Research following introduction of the MDCK model system to study epithelial polarity (1978) led to an initial paradigm that posited independent roles of the trans Golgi network (TGN) and recycling endosomes (RE) in the generation of, respectively, biosynthetic and recycling routes of plasma membrane (PM) proteins to apical and basolateral PM domains. This model dominated the field for 20 years. However, studies over the past decade and the discovery of the involvement of clathrin and clathrin adaptors in protein trafficking to the basolateral PM has led to a new paradigm. TGN and RE are now believed to cooperate closely in both biosynthetic and recycling trafficking routes. Here, we critically review these recent advances and the questions that remain unanswered.
doi:10.1016/j.febslet.2009.10.050
PMCID: PMC4286365  PMID: 19854182
Epithelial polarity; Sorting; Clathrin; Adaptor; Endosome
16.  Kinetics of the early events of GPCR signalling 
Febs Letters  2014;588(24):4701-4707.
Highlights
•Little is known of the kinetics of interactions between GPCRs and their signalling partners.•NTS1 binds Gαi1 and Gαs with affinities of 15 ± 6 nM and 31 ± 18 nM (SE), respectively.•This SPR assay may be applicable to multiple partners in the signalling cascade.•We provide the first direct evidence for GPCR-G protein coupling in nanodiscs.
Neurotensin receptor type 1 (NTS1) is a G protein-coupled receptor (GPCR) that affects cellular responses by initiating a cascade of interactions through G proteins. The kinetic details for these interactions are not well-known. Here, NTS1-nanodisc-Gαs and Gαi1 interactions were studied. The binding affinities of Gαi1 and Gαs to NTS1 were directly measured by surface plasmon resonance (SPR) and determined to be 15 ± 6 nM and 31 ± 18 nM, respectively. This SPR configuration permits the kinetics of early events in signalling pathways to be explored and can be used to initiate descriptions of the GPCR interactome.
doi:10.1016/j.febslet.2014.10.043
PMCID: PMC4266533  PMID: 25447525
AC, adenylate cyclase; CHAPS, 3-[(3-cholamidopropyl)dimethylammonio]-1-propanesulfonate; CHS, cholesteryl hemisuccinate; DDM, dodecyl-β-d-maltoside; EDTA, ethylenediamine tetraacetic acid; FLAG-NTS1, FLAG-tagged NTS1; GDP, guanosine diphosphate; GTP, guanosine triphosphate; GPCR, G protein-coupled receptor; IPTG, isopropyl β-d-1-thiogalactopyranoside; NTS1, neurotensin receptor type 1; PI3K, phosphoinositide 3-kinase; PLC, phospholipase C; POPC, 1-palmitoyl-2-oleoyl-sn-glycero-3-phosphocholine; POPE, 1-palmitoyl-2-oleoyl-sn-glycero-3-phosphoethanolamine; POPG, 1-palmitoyl-2-oleoyl-sn-glycero-3-phospho-(1′-rac-glycerol); RU, response units; SCK, single cycle kinetics; G protein-coupled receptor; Electron microscopy; Surface plasmon resonance; Nanodisc; G protein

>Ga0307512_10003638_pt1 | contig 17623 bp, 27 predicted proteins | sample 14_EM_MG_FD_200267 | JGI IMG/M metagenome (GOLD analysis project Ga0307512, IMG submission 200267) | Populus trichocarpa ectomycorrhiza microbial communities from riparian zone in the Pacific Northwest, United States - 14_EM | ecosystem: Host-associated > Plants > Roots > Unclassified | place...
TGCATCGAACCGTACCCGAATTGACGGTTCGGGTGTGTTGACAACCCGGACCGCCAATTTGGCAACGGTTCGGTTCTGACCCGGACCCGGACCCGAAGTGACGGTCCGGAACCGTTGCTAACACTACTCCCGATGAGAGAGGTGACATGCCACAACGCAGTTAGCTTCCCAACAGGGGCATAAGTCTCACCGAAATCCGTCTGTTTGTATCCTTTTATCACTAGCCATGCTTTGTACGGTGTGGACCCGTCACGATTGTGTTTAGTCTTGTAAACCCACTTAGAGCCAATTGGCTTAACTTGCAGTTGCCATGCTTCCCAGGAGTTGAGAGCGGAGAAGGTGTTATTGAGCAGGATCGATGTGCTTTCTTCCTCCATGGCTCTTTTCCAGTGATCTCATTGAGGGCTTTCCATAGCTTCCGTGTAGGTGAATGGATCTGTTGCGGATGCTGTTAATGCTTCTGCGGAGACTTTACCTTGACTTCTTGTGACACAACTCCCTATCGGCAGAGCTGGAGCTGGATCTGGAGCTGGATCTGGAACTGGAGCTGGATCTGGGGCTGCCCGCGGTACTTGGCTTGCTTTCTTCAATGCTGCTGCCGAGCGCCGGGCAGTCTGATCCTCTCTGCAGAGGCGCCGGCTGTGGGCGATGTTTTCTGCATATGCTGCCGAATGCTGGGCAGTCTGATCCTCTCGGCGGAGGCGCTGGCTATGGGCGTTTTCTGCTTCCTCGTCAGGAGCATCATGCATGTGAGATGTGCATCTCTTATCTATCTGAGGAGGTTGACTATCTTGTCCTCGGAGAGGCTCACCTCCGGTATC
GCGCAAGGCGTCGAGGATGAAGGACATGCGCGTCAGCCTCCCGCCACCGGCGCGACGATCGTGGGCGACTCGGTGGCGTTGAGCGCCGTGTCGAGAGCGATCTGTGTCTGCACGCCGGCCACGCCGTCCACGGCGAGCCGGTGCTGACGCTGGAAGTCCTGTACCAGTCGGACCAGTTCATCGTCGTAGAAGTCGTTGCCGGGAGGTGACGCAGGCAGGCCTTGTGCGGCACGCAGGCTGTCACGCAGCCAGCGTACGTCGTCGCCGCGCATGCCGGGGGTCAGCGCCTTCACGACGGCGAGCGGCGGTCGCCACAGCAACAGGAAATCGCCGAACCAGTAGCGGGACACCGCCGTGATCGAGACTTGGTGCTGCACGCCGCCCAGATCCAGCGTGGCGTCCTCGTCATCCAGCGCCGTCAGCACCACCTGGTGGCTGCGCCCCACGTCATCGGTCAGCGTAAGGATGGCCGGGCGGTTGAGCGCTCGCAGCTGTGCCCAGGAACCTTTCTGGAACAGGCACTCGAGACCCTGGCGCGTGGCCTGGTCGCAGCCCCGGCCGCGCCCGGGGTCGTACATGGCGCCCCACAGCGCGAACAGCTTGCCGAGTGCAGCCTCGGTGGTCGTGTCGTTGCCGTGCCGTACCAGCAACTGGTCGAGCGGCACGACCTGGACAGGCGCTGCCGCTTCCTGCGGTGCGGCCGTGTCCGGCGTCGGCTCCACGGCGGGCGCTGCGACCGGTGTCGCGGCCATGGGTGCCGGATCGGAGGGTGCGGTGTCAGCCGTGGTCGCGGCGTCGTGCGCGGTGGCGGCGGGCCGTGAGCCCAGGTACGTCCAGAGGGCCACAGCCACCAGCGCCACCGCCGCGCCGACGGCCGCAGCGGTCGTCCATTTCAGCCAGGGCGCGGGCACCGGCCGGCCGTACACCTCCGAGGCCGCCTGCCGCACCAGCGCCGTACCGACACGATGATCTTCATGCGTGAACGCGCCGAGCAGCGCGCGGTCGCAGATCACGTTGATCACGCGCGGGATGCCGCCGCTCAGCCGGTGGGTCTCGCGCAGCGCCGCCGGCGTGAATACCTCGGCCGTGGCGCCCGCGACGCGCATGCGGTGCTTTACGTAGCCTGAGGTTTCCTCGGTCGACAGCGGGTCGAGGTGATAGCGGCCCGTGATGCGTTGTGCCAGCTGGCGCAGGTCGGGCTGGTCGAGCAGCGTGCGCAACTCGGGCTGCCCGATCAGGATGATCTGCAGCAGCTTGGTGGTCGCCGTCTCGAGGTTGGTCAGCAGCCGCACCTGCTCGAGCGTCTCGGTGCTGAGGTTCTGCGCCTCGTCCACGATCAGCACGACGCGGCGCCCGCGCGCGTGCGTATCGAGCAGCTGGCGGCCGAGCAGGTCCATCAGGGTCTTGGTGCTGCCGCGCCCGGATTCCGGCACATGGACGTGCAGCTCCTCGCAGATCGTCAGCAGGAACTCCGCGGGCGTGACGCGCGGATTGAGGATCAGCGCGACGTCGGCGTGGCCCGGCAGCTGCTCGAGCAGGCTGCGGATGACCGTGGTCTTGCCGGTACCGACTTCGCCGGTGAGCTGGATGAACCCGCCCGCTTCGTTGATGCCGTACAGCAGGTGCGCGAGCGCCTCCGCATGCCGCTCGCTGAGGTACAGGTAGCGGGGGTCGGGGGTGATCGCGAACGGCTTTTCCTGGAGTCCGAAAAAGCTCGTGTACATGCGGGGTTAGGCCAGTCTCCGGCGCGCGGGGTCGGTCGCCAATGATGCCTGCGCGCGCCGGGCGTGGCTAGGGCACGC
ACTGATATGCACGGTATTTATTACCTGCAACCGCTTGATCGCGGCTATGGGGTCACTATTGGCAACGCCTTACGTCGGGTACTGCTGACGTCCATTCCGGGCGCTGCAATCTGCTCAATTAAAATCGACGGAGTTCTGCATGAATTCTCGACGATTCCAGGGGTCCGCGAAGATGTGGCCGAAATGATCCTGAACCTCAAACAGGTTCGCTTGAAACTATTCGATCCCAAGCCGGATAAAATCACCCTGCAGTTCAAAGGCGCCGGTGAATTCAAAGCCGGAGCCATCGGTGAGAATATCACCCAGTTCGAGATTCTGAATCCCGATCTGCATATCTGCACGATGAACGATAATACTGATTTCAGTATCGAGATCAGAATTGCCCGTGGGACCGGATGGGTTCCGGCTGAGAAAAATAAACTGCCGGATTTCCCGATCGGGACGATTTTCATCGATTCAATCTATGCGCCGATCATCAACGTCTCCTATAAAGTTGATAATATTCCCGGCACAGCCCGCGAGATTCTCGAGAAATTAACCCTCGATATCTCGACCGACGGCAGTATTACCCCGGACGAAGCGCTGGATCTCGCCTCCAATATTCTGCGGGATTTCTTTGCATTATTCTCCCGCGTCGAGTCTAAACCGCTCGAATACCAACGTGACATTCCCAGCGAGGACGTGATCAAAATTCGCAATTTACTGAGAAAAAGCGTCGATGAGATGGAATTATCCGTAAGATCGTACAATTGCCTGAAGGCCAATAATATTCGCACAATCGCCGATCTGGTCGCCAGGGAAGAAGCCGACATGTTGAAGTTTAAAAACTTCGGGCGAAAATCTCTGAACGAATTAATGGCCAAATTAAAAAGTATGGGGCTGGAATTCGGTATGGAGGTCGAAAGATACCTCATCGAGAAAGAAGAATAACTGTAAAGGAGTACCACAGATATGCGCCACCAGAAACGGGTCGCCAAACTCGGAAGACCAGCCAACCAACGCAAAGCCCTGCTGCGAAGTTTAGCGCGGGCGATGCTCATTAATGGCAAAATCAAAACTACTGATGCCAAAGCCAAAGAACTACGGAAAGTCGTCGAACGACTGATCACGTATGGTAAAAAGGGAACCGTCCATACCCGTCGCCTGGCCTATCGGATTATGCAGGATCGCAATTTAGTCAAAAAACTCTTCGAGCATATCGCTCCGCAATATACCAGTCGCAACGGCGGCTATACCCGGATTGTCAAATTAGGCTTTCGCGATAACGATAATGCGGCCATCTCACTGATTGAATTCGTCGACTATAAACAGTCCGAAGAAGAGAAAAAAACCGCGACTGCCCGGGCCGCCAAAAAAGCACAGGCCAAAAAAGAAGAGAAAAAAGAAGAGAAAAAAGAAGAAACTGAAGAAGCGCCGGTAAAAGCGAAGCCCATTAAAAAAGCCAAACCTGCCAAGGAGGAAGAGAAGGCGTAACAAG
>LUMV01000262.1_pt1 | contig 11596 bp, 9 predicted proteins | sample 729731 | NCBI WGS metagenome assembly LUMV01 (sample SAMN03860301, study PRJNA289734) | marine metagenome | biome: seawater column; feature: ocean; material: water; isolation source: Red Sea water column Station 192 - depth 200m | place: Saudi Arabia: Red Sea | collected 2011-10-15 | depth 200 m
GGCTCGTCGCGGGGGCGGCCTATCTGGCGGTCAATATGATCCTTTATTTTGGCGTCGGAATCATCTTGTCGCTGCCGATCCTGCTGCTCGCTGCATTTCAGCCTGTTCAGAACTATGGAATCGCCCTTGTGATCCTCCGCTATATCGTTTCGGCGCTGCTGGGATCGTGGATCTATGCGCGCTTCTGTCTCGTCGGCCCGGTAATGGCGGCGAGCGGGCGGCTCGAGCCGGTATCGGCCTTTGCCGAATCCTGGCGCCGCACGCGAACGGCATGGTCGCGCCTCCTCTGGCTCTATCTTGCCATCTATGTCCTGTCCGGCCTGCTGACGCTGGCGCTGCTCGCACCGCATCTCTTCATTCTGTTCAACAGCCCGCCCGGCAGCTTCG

17.  GBF/Gea mutant with a single substitution sustains fungal growth in the absence of BIG/Sec7 
Febs Letters  2014;588(24):4799-4806.
Highlights
•A. nidulans has a GBF/Gea and a BIG/Sec7 subfamily Golgi Arf1-GEFs, both essential.•The late Golgi Arf1-GEF mutant hypB5 conditionally blocks secretion.•Residue substitution in the early Golgi Arf1-GEF GeaA suppresses hypB5 and hypBΔ.•The mutation alters a GBF/Gea amino acid motif and shifts GeaA localization.•GeaA1 alone satisfies the eukaryotic requirement for two Golgi Arf1 GEFs.
Golgi Arf1-guanine nucleotide exchange factors (GEFs) belong to two subfamilies: GBF/Gea and BIG/Sec7. Both are conserved across eukaryotes, but the physiological role of each is not well understood. Aspergillus nidulans has a single member of the early Golgi GBF/Gea-subfamily, geaA, and the late Golgi BIG/Sec7-subfamily, hypB. Both geaA and hypB are essential. hypB5 conditionally blocks secretion. We sought extragenic hypB5 suppressors and obtained geaA1. geaA1 results in Tyr1022Cys within a conserved GBF/Gea-specific S(Y/W/F)(L/I) motif in GeaA. This mutation alters GeaA localization. Remarkably, geaA1 suppresses hypBΔ, indicating that a single mutant Golgi Arf1-GEF suffices for growth.
doi:10.1016/j.febslet.2014.11.014
PMCID: PMC4266534  PMID: 25451223